LaRose said his corporation helped launch a service called IndigiNews in British Columbia which he hopes to slowly expand across the country. The platform currently relies on donations and it is trying to access “short-term” government funding such as the Local Journalism Initiative.

The government has proposed through legislation that small publishers can get together collectively to negotiate, which LaRose called “inappropriate.” He said that legacy outlets such as TorStar and the Globe and Mail have more resources to negotiate “much better” and “the weight to throw behind them” over a four-person news outlet like IndigiNews. 

LaRose said C-18 does not set a level playing field for the long-term. He said all the media outlets should be assigned the same amount of revenue based on the proportion of journalists employed. He said the concern is that larger outlets will receive, for example, $20,000 per journalist whereas a small community paper might get $5,000 per journalist employed.

“The amount should be the same for any organization… If we keep throwing money at the big players we’re just throwing money at the problem.”

“We’re spread across the country, we don’t even have the resources to meet, let alone meet with officials. We’re already starting behind the eight-ball,” he said. “So I think that response [by the government] is, for lack of a better term, inappropriate because it doesn’t recognize the difference between small and big players. We don’t even know who we all are.”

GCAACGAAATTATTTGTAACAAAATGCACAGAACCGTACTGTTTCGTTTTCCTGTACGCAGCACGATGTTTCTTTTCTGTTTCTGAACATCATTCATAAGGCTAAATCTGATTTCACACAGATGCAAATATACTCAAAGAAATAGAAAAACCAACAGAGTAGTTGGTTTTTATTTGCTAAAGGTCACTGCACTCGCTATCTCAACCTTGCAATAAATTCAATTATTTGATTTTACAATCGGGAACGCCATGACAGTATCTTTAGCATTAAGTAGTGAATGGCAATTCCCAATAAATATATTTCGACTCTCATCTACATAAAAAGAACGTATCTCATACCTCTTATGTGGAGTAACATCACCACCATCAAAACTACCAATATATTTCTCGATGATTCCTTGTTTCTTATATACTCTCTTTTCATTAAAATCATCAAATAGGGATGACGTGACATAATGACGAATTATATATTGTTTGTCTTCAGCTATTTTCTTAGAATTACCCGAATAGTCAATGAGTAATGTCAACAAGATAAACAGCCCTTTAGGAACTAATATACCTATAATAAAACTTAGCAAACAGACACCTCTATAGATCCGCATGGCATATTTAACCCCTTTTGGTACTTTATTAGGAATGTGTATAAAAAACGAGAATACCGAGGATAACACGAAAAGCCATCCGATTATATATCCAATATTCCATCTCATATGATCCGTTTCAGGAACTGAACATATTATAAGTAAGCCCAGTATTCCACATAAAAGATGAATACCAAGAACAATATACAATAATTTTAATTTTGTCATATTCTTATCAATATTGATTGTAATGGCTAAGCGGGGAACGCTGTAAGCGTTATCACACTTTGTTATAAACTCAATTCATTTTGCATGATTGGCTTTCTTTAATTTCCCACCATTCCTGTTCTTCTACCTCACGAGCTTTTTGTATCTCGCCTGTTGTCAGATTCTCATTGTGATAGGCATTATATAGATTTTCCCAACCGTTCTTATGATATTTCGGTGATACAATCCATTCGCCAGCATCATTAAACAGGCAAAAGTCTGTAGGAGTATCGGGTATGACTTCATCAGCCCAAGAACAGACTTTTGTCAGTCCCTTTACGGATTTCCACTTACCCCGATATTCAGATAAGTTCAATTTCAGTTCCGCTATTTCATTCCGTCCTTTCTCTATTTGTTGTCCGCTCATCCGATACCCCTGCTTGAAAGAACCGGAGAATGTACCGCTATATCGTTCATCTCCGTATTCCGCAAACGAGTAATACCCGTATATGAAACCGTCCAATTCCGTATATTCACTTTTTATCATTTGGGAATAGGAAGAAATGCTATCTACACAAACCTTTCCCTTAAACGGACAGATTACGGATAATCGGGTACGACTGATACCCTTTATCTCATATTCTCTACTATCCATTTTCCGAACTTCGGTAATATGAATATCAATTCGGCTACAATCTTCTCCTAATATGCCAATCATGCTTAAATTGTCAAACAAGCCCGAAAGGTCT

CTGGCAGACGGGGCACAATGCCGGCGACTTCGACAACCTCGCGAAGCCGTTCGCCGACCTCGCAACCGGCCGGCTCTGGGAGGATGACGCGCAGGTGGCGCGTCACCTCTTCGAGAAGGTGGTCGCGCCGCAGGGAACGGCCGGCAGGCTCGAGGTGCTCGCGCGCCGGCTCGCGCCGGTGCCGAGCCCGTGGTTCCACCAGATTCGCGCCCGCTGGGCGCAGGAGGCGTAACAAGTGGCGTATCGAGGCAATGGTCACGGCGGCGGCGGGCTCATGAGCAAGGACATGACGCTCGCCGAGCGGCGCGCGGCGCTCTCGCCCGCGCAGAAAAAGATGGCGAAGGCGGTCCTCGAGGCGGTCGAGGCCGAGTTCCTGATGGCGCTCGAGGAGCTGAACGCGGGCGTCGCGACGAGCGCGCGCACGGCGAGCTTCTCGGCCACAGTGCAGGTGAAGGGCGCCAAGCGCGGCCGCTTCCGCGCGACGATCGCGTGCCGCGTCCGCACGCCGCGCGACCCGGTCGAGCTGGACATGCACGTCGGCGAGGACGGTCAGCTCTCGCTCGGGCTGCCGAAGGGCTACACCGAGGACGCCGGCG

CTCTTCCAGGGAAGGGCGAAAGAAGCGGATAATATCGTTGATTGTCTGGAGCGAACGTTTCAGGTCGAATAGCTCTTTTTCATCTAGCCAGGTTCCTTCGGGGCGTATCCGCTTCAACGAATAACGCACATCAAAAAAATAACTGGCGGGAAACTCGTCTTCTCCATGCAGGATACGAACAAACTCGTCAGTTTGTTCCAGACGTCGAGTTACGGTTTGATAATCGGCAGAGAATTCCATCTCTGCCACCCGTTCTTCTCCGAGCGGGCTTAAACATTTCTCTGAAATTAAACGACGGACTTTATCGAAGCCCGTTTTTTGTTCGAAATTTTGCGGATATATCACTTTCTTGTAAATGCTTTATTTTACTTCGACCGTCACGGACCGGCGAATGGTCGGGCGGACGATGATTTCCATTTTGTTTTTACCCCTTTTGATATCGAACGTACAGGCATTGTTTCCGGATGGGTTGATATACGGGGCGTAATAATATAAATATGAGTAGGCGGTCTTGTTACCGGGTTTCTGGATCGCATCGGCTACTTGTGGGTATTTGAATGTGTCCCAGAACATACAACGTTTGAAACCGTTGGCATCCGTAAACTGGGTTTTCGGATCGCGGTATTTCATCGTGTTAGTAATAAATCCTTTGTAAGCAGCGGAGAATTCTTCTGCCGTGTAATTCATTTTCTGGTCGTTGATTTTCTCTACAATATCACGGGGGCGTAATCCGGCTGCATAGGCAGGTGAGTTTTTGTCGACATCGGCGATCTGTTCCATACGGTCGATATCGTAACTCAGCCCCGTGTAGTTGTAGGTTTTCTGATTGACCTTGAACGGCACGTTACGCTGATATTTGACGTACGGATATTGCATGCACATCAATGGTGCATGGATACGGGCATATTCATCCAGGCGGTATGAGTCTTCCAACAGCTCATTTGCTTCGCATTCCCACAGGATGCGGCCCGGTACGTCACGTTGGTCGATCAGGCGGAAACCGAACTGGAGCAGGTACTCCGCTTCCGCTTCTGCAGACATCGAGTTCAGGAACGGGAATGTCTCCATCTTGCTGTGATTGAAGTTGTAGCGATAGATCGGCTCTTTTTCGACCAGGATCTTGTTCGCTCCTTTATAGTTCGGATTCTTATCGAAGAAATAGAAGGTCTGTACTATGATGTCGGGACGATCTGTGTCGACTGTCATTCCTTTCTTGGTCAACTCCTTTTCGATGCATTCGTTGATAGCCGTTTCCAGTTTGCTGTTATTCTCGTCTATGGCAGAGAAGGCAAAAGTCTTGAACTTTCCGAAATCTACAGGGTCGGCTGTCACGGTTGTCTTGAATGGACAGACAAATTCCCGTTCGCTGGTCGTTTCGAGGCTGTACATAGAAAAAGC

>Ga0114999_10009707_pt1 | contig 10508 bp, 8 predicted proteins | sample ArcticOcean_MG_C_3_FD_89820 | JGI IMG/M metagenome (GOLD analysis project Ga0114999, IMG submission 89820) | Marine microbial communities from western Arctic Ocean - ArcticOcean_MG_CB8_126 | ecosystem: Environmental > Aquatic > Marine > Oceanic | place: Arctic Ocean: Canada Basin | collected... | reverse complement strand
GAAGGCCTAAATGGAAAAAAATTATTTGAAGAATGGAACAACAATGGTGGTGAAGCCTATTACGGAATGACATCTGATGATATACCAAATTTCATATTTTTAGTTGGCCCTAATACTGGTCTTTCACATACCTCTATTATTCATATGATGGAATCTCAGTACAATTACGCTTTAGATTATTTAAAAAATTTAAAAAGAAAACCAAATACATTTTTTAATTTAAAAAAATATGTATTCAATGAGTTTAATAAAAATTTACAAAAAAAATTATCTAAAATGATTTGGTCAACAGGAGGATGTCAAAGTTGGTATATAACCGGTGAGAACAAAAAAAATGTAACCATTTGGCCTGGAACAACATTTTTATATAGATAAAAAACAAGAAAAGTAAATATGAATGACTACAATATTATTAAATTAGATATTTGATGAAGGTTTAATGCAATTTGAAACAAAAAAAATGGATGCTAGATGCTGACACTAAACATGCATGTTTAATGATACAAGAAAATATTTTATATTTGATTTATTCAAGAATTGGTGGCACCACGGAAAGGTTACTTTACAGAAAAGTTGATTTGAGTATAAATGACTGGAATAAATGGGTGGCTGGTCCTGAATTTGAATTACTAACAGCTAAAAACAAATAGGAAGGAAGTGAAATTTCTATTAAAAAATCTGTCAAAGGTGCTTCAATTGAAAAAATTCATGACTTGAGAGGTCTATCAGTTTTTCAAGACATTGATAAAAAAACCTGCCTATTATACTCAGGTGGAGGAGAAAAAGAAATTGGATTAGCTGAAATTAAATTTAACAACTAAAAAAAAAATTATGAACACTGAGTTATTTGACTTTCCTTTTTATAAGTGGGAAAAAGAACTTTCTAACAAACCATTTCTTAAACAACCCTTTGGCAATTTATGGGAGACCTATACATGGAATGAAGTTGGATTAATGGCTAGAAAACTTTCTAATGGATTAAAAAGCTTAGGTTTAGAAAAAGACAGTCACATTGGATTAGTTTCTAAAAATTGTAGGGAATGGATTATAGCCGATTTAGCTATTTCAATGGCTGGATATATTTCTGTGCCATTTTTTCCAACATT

Founder and CEO of a hyper-local independent publication, The Green Line, Anita Lee, echoed LaRose’s concerns at a Tuesday panel on news compensation where she reminded attendees that the bill excludes organizations with fewer than two arms-length employees. Lee said she contracts journalists and has no full-time employees, therefore, she is one of the organizations excluded from the bill.

“C-18 feels in some way when it comes to continuation of the $645 million federal package from 2019 that supported roles and organizations that heavily favored legacy newspapers.”

She said organizations big and small, are “supposedly teaming up to bargain collectively with digital giants for compensation. But high-potential media startups like mine, and many others, don’t have leverage when it comes to these negotiations.”

News Media Canada president and CEO Paul Deegan said that his organization is planning to form a group of small- and mid-sized publishers for collective bargaining.

“We believe that it’s an elegant approach to a problem,” Deegan said.

Lee also said there is no incentive for established, larger, media organizations to bargain alongside small publications or be transparent with the details of their deals.

Asked if it is incumbent upon the news organizations to make the terms of their arrangements public, Deegan said that news publishers, like any other business, will keep the terms of their businesses private – with the exception of publicly traded companies who may have to disclose in some form. 

“We will see them essentially as any commercial arrangement, which would be a private transaction. Having said that, in the legislation there’s going to be a heightened level of transparency compared to what we’ve seen in Australia,” he said. “I think we’re comfortable with sort of aggregate level data on behalf of the industry.”

– Reporting by Jenna Cocullo at jcocullo@thewirereport.ca and editing by Paul Park at ppark@thewirereport.ca